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we're talking about. that's what our focus should be. >> harris: you know, i went back through our brain room and wanted to know what every democrat has been saying about this. senator robert menendez of new jersey starts his remarks with in implementing this flawed plan and goes on. tom mill now ski of new jersey says if we leave august 31st, tomorrow, a random deadline we, not the taliban set and we'll leave good, many people behind. seth moulton former presidential candidate in 2020, to say that today is anything short of a disaster would be dishonest and this was on august 15th. worse, it was avoidable. it's piling on from the left. so how sincere an action could you see out of that if you all got together on the hill? >> you know what? if they're sincere about that come to the hill, join us on the floor asking the speaker to open up. otherwise you are standing with
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the speaker and this administration in the decision of leaving americans behind. it is disgusting that we are depending on the taliban. i'm sorry, you can't say the taliban, isis and al qaeda are different. they are all the same fruit from the same tree. think of this. you watched that pentagon briefing. the question again, why have they not given the names of the individuals that they said they killed that were terrorists? why can't they give us those names? a lot of questions rise up. that's important because where do they come from? who are they? they talked about these were important people that they took out. were these important people also individuals who were in the prison in bagram? remember what happened when you made the decision to leave bagram. you left in the middle of the night without telling our allies. so right there that provided the air power to keep the after
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gani -- those prisoners were let go. did they come from that prison? this is the accountability we need and why congress should be in session and the information we should have. wherever the information takes us that's when we should take action about people resigning and others, you now have an administration made up of individuals that brought us syria, that is now creating a syria in the middle east. >> lindsey graham on the long-term effects on president biden's withdrawal from afghanistan. it is not just week it's in the future. let's watch. >> 9/11 just went through the roof. president biden said he wanted to take this afghanistan off the plate for future presidents. he has done the exact opposite. for the next 20 years american presidents will be dealing with this catastrophe in afghanistan. this war has not ended.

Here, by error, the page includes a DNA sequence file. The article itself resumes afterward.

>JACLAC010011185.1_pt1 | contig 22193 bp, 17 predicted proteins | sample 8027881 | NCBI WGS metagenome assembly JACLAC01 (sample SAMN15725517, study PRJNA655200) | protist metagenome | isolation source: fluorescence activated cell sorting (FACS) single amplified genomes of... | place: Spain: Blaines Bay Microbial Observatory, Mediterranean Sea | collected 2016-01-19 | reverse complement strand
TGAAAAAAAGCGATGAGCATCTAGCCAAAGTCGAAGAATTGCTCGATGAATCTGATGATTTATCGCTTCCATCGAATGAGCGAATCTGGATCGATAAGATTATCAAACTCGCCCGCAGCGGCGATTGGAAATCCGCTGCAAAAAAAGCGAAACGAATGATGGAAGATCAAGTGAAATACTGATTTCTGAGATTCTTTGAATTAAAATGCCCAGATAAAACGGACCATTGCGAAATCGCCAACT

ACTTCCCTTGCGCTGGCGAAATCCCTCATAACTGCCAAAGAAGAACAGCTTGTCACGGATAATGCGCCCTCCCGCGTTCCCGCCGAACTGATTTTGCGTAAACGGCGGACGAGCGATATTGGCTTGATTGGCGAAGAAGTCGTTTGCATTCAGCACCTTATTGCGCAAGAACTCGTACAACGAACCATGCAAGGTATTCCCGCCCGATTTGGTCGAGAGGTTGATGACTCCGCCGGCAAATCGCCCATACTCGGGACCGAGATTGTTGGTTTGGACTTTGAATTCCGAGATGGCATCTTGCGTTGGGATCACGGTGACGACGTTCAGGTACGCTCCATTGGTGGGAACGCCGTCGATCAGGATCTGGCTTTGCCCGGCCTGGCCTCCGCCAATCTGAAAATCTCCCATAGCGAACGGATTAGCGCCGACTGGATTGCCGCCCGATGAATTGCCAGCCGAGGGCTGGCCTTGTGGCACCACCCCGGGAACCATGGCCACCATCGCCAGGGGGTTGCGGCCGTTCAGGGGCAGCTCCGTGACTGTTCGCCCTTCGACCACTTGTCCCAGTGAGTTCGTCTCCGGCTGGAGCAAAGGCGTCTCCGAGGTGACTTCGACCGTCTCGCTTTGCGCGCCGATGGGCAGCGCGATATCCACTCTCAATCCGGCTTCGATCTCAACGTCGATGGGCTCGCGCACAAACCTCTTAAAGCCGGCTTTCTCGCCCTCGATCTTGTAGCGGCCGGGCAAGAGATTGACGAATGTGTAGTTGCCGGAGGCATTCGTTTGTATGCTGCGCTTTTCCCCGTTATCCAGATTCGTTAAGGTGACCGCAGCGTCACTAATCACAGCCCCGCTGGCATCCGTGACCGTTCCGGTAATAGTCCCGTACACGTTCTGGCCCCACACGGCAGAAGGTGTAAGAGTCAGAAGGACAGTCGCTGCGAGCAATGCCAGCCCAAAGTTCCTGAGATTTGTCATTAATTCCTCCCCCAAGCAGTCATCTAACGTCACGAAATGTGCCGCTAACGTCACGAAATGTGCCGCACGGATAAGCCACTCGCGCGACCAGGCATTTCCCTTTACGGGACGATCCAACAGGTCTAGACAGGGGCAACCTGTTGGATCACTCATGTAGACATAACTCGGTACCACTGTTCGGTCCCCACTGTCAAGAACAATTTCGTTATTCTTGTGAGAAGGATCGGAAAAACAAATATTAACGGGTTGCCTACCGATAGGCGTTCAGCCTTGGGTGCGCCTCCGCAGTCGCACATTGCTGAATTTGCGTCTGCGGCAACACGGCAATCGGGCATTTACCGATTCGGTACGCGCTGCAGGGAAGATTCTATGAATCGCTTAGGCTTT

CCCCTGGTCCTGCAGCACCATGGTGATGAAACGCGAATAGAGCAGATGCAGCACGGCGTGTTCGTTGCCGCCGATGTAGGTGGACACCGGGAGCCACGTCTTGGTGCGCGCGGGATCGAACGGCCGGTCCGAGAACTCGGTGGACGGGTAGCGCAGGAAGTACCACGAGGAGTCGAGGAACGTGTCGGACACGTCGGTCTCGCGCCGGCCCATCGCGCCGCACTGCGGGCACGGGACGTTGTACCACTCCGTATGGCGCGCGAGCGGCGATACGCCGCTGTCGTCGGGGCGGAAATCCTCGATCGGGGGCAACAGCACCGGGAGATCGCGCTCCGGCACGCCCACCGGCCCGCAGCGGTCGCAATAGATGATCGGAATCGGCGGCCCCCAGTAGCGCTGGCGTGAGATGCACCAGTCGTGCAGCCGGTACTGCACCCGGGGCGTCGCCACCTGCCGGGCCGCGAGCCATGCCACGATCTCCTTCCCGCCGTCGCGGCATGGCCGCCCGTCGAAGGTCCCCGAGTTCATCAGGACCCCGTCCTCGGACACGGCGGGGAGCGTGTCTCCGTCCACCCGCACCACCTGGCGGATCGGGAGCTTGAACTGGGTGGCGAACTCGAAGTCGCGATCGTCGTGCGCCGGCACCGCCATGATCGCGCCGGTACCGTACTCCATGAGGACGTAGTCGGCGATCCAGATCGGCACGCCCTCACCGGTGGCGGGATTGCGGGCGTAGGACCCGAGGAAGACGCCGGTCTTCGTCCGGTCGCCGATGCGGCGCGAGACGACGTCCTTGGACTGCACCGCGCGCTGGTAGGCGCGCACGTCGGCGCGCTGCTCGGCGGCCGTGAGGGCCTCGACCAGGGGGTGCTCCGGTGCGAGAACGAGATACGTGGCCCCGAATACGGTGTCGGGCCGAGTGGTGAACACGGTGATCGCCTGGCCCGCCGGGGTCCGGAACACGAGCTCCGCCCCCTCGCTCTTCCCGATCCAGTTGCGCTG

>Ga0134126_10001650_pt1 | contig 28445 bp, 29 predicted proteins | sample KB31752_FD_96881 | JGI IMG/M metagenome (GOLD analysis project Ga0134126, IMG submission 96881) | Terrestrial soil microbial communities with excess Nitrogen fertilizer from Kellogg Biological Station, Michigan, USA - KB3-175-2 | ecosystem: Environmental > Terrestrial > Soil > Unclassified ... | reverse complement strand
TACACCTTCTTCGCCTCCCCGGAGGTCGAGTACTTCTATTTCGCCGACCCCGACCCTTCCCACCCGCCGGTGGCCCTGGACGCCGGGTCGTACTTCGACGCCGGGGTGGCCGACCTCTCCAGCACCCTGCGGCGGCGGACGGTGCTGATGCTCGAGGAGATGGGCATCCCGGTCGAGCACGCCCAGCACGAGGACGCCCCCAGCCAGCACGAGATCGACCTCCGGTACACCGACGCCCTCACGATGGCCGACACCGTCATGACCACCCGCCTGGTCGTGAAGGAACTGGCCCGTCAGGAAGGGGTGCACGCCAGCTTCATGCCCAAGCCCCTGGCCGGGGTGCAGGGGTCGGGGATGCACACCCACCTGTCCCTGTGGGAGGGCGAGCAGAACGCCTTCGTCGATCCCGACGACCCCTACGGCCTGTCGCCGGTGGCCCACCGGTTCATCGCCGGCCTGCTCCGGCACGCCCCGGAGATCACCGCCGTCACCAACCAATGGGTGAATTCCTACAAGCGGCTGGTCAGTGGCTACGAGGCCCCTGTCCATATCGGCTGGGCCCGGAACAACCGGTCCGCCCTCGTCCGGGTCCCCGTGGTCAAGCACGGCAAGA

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we've entered into a new deadly chapter. terrorists are now in charge of afghanistan. >> what do you say about that? >> he is 100% correct. we stand just roughly two weeks before the 20th anniversary of 9/11. we are now less safe. the taliban has more blackhawk helicopters than australia. we have weaponized them and lost over the horizon as the state -- defense department talks about because we lost a military base that gave us the afwoilt see things and to russia, china, pakistan and others. we watched china take the situation? into taiwan and russia in eastern europe. this is not what will happen next week. it is putting americans in harm's way for decades. now we have a president who opened up our border. this is a border that earlier this year we have caught numerous people already on the terrorist watch list from yemen.
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so when you release those prisoners out of bagram. where do we think they want to come? >> harris: i want to interject quickly. you have strong thoughts on this. the daily caller said the supreme court took an end to the border crisis. their take on it. but it has to do with the supreme court siding with president joe biden's administration in a crucial immigration along the border. what is happening with that and how are we going to handle that situation? >> this is the real challenge. every crisis that has come before this administration they've failed. remember, first crisis was the border and how was it created? not by legislation but by executive order. the moment he was sworn in he stopped the wall. we're paying people not to build the wall. he gave the option to allow people coming into this country. we have had more than a million people come here illegally already. we have caught people on the terrorist watch list.